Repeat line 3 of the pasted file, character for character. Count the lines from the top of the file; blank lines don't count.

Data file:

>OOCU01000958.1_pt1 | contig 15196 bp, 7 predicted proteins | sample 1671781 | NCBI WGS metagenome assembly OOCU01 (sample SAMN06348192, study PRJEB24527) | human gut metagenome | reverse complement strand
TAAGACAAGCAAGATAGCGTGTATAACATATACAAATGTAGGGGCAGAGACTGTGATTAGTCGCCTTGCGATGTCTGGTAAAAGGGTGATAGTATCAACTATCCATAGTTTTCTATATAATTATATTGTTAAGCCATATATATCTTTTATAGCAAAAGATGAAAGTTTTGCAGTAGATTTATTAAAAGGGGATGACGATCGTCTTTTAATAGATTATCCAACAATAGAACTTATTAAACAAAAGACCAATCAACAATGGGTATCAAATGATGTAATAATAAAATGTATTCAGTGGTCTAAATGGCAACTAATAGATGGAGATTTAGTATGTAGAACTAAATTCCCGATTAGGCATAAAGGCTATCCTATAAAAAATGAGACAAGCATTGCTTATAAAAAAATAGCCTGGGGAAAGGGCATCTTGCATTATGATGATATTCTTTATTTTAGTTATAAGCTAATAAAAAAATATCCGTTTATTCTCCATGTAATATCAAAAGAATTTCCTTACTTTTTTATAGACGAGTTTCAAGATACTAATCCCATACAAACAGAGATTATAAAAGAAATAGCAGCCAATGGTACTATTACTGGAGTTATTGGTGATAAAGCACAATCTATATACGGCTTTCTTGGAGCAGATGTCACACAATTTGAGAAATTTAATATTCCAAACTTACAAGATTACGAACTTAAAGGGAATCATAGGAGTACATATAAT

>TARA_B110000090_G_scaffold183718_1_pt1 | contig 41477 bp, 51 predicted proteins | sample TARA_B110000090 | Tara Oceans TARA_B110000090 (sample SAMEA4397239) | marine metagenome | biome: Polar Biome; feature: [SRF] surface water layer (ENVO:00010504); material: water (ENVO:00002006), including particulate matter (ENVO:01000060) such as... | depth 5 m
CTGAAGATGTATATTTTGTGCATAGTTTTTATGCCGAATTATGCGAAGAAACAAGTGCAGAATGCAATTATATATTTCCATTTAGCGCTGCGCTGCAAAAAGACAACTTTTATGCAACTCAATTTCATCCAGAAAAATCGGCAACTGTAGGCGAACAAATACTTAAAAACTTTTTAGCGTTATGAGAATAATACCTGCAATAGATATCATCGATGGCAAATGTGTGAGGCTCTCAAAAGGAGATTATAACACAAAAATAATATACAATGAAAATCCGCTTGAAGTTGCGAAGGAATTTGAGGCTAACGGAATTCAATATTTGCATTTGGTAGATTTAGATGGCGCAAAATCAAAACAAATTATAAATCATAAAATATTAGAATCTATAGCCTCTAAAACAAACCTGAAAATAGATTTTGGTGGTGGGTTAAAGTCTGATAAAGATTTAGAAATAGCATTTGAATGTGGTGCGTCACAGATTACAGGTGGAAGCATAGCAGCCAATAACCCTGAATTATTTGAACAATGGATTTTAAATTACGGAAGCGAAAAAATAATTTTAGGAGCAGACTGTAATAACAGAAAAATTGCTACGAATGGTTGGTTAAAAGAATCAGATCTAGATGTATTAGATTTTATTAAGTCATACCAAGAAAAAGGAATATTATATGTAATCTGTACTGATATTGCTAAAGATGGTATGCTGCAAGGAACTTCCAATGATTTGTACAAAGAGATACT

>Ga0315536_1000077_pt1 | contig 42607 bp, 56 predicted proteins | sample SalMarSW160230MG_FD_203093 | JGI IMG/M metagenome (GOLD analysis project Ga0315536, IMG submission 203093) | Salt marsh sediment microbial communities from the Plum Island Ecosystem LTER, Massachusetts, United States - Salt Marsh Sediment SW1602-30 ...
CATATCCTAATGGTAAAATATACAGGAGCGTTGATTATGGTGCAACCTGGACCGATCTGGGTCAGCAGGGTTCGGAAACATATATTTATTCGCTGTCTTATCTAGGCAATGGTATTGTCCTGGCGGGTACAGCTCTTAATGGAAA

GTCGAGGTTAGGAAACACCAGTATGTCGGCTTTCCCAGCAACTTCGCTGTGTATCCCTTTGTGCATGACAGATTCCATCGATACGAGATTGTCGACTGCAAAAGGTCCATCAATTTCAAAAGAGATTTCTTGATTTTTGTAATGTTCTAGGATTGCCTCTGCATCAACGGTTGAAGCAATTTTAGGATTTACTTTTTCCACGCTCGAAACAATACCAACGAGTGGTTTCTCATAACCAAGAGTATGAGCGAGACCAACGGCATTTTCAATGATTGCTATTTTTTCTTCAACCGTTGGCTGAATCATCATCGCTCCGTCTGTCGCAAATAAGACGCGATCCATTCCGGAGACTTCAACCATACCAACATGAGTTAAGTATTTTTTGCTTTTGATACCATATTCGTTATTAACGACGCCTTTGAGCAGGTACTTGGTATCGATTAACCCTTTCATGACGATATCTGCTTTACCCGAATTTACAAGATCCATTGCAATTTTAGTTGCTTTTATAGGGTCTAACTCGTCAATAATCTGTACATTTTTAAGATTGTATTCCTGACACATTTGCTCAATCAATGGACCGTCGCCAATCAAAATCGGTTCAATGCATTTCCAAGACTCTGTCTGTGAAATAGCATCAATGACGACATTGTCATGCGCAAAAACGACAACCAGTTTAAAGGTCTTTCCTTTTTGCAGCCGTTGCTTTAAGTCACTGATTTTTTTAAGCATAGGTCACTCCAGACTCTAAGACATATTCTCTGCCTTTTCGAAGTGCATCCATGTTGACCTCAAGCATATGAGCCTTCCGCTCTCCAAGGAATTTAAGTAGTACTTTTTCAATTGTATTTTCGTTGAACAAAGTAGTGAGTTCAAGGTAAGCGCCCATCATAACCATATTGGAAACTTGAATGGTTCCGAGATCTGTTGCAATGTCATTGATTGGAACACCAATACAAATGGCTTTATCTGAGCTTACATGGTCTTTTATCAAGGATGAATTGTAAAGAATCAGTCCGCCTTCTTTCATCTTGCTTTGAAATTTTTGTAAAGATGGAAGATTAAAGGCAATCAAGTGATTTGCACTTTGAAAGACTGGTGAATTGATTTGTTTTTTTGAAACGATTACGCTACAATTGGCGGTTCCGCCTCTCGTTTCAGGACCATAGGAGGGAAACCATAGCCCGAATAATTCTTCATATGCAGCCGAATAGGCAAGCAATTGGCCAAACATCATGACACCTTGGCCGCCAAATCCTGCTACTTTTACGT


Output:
>TARA_B110000090_G_scaffold183718_1_pt1 | contig 41477 bp, 51 predicted proteins | sample TARA_B110000090 | Tara Oceans TARA_B110000090 (sample SAMEA4397239) | marine metagenome | biome: Polar Biome; feature: [SRF] surface water layer (ENVO:00010504); material: water (ENVO:00002006), including particulate matter (ENVO:01000060) such as... | depth 5 m